Climate action is accelerating, but not all efforts have the same level of impact. A challenge to achieving impactful action is that many climate mitigation projects consider legacy data to inform future work.
University of Wisconsin-Madison graduate student Gesang takes a different approach with her research, which focuses on using climate data to inform building energy design. She examines data projections for the future instead of relying solely on those from the past.
“Buildings have been designed for the past climate because all those building design metrics we have are calculated from historical weather data,” she said in a news release. “What we are thinking is, as the climate is changing, if we use projected climate data to calculate those building design metrics, how different would [the buildings] be? Would our current heating and cooling systems have any problems in the future climate?”
What it means
Gesang found that buildings will need to meet different demands in the future. For example, cooling demand in Madison at the end of this century will be more similar to the current demand in Montgomery, Alabama; and heating demand will be more similar to current Louisville, Kentucky. Therefore, building design should be altered to reflect future needs, optimize performance, and reduce resource use and emissions.
“The implications are enormous,” said Dan Vimont, professor of atmospheric and oceanic sciences. “Because not only is it just how you design buildings, but it’s how you design for energy needs in the future.”
Buildings in southern cities primarily use electric heating equipment, such as heat pumps, whereas most of the Midwest uses fossil-derived natural gas. Progress on cold-weather heat pump technology over the past decade has prompted more Midwestern homes to adopt that technology over gas furnaces. But if the Midwest has an even lower heating need in the future, a lot more buildings could effectively convert to electric heat pumps.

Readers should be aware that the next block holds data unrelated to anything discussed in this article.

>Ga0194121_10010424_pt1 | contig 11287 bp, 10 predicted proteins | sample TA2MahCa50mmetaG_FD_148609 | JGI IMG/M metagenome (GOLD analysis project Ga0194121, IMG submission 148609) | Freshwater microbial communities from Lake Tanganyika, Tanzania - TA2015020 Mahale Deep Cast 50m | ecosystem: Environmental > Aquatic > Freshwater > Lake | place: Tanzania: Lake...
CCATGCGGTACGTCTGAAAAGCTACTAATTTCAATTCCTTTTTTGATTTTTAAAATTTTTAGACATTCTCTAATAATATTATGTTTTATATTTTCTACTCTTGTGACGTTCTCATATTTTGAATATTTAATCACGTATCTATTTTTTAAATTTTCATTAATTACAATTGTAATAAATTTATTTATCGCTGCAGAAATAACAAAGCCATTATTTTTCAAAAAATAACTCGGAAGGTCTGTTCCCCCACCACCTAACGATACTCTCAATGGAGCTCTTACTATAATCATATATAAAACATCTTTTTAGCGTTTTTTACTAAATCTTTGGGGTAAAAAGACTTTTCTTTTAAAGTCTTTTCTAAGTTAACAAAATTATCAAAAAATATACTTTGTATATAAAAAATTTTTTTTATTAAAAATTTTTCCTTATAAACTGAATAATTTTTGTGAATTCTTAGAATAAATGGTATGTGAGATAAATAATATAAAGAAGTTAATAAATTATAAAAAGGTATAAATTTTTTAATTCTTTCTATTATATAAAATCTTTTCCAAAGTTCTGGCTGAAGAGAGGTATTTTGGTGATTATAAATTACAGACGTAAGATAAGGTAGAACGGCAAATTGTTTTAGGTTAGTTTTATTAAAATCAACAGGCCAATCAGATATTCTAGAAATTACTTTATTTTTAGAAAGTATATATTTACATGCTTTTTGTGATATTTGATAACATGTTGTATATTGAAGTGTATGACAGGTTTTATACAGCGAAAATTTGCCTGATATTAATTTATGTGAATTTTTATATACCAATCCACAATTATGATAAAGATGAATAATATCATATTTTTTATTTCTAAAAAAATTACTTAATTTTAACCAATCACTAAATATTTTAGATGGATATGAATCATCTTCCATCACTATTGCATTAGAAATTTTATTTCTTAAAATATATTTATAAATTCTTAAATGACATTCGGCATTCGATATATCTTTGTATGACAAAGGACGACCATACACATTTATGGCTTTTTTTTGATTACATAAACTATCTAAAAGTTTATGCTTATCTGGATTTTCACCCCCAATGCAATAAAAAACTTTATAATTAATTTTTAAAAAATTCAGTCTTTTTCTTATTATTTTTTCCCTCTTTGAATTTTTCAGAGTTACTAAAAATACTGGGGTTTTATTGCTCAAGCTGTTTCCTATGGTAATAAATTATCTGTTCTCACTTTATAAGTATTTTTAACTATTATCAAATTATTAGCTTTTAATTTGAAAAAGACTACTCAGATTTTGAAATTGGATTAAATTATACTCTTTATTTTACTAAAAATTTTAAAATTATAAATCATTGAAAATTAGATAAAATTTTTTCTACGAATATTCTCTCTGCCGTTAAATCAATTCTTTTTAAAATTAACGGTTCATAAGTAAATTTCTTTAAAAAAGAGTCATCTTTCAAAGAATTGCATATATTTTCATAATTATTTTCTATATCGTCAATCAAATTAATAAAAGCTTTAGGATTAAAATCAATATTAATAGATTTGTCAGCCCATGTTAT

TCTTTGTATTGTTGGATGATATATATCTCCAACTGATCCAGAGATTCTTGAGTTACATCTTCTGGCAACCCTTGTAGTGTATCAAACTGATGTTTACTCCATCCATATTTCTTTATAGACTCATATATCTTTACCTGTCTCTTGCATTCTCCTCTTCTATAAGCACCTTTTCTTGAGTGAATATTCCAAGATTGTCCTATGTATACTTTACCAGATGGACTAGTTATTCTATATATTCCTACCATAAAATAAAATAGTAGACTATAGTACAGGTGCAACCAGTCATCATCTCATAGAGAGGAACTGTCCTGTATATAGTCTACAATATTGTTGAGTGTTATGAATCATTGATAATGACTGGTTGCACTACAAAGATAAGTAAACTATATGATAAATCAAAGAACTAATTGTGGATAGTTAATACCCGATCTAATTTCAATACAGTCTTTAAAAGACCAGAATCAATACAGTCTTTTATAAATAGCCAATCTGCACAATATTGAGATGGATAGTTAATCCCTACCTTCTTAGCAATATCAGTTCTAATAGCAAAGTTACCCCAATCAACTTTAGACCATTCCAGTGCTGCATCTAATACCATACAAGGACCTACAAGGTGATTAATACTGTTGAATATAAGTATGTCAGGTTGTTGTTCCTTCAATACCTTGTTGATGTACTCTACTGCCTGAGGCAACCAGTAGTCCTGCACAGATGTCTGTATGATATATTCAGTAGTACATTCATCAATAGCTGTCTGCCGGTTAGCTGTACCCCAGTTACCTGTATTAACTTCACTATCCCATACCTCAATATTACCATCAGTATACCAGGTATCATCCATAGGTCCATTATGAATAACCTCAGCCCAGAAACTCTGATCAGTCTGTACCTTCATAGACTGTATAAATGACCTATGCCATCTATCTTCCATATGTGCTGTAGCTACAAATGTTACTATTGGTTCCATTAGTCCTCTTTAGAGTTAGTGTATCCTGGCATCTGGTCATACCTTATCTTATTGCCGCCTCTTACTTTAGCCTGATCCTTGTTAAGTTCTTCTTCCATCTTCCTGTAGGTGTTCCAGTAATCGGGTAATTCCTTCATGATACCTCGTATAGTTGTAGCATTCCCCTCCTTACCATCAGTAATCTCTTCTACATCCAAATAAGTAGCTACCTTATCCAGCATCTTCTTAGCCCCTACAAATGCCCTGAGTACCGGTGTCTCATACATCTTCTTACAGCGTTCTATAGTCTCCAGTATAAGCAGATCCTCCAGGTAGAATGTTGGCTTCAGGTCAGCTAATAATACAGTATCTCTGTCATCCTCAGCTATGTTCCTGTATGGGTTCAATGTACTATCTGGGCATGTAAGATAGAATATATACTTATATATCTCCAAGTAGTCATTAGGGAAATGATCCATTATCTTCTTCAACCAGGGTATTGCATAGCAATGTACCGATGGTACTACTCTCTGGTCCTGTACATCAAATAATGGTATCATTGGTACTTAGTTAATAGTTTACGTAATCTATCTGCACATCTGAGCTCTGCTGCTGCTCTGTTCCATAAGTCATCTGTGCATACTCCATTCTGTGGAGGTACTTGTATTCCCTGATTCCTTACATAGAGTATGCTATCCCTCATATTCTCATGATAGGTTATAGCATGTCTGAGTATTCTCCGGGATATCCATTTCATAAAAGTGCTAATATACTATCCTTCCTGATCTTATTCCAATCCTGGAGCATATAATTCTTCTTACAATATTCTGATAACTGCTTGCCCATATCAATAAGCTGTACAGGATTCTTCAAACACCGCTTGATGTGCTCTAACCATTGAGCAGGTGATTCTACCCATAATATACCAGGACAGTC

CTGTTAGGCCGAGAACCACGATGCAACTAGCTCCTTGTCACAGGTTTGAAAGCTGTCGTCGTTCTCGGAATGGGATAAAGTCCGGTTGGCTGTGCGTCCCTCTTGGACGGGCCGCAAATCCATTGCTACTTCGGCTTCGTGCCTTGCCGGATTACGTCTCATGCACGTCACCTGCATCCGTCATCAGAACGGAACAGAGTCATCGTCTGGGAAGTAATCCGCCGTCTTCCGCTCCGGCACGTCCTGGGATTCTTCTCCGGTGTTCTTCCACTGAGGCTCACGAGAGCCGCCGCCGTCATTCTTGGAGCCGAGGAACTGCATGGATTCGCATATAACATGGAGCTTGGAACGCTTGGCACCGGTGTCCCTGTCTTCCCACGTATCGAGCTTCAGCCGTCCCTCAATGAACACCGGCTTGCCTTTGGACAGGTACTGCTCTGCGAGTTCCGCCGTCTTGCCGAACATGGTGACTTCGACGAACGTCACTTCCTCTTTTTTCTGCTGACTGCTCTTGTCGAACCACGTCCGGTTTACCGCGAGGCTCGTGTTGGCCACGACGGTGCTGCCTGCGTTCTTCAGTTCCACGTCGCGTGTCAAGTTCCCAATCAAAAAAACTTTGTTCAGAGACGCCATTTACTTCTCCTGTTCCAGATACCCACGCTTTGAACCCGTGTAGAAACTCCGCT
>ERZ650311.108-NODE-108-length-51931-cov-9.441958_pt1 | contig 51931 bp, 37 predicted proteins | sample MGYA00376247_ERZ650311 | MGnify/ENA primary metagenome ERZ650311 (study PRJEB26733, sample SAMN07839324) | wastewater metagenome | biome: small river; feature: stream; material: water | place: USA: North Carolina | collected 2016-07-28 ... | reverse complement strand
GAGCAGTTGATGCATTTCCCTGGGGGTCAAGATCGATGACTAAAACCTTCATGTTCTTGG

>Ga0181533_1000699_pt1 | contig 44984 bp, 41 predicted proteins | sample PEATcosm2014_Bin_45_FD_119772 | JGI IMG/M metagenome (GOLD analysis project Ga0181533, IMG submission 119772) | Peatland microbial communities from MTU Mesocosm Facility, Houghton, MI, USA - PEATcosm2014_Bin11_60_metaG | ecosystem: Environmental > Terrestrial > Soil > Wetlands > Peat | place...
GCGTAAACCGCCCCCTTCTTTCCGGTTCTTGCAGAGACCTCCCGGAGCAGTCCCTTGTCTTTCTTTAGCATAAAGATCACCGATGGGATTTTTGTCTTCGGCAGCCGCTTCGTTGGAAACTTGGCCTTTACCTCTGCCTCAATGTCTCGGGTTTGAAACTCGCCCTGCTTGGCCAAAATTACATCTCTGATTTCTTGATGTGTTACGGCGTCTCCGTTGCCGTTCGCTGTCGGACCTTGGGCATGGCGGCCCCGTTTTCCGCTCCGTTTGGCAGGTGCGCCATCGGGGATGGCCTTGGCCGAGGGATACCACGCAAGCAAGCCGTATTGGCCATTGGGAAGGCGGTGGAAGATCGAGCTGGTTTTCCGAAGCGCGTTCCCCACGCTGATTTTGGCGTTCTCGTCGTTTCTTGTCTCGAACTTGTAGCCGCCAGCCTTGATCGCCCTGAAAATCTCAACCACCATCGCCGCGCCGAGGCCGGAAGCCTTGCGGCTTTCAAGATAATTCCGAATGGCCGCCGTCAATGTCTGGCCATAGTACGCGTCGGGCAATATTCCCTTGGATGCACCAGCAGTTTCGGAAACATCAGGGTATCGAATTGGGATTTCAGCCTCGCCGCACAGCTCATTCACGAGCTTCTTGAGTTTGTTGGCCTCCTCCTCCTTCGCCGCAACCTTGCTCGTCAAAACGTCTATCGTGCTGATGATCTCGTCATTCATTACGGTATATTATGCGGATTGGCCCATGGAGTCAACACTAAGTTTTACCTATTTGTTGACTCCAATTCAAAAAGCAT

Why it’s different
Although Gesang’s idea of using future climate projections might seem obvious, it’s not widely considered in current building design and construction. “It’s really hard to change industry standards,” and it involves complex data modeling and coding, Vimont said.
Similar existing research is geographically narrower, whereas Gesang’s research includes the entire city of Madison with the goal of expanding across the country. Similar research often uses data from only one climate model, but Gesang averages data from 24 models, which her advisor says is novel.
Gesang also works with an interdisciplinary team instead of solely focusing on one climate issue, like air quality. Collaborators specialize in sectors including environmental studies, air quality, environmental policy, and building energy modeling.
“I found that climate change is not only about climate,” Gesang said. “It is a huge, complicated, interdisciplinary topic that involves every aspect of our lives.”
The next phase of Gesang’s study will connect building design metrics with changes in energy consumption. She hopes that ultimately could lead to an introduction of best practices that prompts widespread building design changes, greater energy efficiency, and the consumption of fewer natural resources.